Quick trip to the doctor office. After explaining that my arm was sore, my doctor told me my arm was broken. They were going to put in a cast.
“Why?” I asked.
“Other patients with pain like you described had broken arms,”
“No X-ray? No testing?” The doctor was busy–didn’t have time. Too many patients to deal with; they would rather just head to treatment.
Wait a minute. Does something seem wrong? Absolutely. Yet, in classrooms every day teachers are prescribing instruction for students at times without the proper formative tests. Without the test to tell them what the student needs instructionally.
1. Using the wrong assessments–tests that don’t tell us what to do next
2. Not collecting data in a usable format (not easy to interpret or analyze)
3. Failing to assess enough for fear of “over assessing” (which is a legitimate fear)
Ultimately, educators sometimes move to the instructional “treatment” without the “right” tests.
So… how do we make sure we have the “right” tests? Student assessment is the single most important thing that happens in any teacher’s classroom. I’m not talking about the required state assessments or even district diagnostics (although there is value to those tools in their own right). I am talking about formative assessments created by teachers within a district to measure and monitor learning. The assessments that check student understanding, and tell teachers what to do next.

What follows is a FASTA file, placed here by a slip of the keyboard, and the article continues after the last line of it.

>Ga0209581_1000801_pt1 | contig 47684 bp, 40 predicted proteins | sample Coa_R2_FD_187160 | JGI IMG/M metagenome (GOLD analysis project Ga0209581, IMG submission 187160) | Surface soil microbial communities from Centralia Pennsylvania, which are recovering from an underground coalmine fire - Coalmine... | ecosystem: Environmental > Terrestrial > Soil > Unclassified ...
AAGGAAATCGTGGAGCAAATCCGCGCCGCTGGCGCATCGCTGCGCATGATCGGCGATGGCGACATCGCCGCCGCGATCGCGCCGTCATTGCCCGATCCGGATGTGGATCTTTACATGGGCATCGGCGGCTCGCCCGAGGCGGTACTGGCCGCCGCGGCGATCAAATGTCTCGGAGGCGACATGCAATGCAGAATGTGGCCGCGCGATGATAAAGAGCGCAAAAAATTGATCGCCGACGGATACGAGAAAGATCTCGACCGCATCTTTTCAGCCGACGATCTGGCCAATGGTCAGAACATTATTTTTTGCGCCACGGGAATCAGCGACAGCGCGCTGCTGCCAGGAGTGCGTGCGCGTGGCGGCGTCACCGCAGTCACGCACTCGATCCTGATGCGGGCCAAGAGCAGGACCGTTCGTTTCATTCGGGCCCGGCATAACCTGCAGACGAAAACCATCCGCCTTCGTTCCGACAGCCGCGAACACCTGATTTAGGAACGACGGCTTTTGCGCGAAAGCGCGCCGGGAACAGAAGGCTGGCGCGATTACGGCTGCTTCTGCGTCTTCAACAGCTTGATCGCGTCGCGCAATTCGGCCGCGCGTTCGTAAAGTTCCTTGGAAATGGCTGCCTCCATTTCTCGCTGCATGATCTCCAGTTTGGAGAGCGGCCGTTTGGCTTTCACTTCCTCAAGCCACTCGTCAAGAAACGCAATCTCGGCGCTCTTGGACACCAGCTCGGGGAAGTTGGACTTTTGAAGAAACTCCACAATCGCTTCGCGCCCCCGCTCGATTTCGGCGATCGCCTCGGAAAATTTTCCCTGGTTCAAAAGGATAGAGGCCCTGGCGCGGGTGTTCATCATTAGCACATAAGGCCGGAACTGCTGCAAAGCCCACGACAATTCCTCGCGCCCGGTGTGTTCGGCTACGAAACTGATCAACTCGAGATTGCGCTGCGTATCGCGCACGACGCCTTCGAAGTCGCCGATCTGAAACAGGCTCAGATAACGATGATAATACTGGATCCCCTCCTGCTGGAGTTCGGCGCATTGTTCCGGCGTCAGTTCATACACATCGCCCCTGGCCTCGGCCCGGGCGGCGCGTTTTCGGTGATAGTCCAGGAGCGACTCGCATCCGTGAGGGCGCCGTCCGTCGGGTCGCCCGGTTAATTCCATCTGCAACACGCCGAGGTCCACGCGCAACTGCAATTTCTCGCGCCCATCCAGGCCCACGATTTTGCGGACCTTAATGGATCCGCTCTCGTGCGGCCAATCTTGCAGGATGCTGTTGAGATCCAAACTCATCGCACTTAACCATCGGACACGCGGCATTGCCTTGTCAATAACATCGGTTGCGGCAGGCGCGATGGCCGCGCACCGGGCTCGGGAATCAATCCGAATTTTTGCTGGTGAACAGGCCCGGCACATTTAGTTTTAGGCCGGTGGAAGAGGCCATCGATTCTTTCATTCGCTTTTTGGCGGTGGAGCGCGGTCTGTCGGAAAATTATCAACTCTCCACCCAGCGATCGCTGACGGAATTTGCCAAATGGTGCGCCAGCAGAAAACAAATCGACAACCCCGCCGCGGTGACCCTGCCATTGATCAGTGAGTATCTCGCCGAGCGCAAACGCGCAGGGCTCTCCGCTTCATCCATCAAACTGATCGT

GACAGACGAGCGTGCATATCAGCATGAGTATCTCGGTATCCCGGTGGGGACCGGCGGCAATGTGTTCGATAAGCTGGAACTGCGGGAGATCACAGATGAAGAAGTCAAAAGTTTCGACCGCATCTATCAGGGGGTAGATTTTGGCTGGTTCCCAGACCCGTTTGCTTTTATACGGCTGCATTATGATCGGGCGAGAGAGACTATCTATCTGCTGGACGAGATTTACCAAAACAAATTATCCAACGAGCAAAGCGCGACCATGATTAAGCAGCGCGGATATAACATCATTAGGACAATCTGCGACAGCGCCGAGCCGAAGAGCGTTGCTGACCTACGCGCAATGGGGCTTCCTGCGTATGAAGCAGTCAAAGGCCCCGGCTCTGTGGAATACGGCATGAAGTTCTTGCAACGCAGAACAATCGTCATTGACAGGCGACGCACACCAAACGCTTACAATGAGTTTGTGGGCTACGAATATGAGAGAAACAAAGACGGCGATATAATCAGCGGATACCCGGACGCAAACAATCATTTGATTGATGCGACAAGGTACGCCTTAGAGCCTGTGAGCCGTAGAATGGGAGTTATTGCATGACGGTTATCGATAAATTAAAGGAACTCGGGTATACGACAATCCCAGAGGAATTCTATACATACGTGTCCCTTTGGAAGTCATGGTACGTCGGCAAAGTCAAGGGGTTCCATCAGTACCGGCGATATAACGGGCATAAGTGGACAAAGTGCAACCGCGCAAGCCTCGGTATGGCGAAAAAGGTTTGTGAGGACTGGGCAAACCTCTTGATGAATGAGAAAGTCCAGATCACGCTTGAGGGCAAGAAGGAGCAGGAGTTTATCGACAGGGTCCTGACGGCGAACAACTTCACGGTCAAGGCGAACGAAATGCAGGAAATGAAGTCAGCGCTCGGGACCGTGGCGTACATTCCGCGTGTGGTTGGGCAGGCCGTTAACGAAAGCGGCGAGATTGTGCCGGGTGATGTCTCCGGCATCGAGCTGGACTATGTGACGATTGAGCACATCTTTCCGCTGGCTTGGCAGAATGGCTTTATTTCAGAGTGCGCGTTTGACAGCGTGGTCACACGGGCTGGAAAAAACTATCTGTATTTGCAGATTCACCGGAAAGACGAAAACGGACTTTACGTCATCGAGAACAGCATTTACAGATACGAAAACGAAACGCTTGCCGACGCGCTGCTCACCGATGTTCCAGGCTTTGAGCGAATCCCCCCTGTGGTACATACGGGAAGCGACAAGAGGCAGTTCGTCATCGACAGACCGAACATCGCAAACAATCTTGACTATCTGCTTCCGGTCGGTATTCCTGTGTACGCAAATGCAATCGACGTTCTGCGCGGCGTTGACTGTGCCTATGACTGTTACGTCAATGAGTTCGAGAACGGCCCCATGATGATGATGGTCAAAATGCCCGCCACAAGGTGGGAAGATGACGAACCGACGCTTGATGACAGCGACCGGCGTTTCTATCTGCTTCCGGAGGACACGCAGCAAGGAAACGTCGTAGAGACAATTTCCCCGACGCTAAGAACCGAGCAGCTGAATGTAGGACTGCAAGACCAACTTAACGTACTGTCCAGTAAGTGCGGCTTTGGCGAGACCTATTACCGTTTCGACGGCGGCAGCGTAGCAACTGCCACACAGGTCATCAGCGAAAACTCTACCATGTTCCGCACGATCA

Here are some best practices to help teachers create quality assessments:
1. Use Careful Alignment
Assessments should measure what we ultimately want students to know and be able to do. Therefore every single item should be aligned to a specific target. This might be a standard or a district learning target. Every question should link back to the objectives aligned to what we want students to know and be able to do.
Writing questions targeting specific standards will allow us to measure which standards or learning targets students are mastering, which present some difficulties and which require reteaching. I typically suggest writing the standard directly on the answer key or even the student version so we are absolutely clear about what we are attempting to measure with each and every question.
2. Align More than One Question Per Target
If you think you can ask one question and know whether a student “gets it” or not…you’re just wrong. Kids get questions correct and incorrect for a variety of reasons that might not be aligned to what you are trying to measure (even a lucky guess!). Additionally each standard and learning target likely has more than one level of difficulty embedded within the target. It is best to vary the level of difficulty and present questions at more than one level of difficulty: maybe a hard one and an easy one.
Here is some food for thought:
AT LEAST Triangulate your data: 3 questions per target (one at each of 3 different levels of complexity)
3. Use a Variety of Formats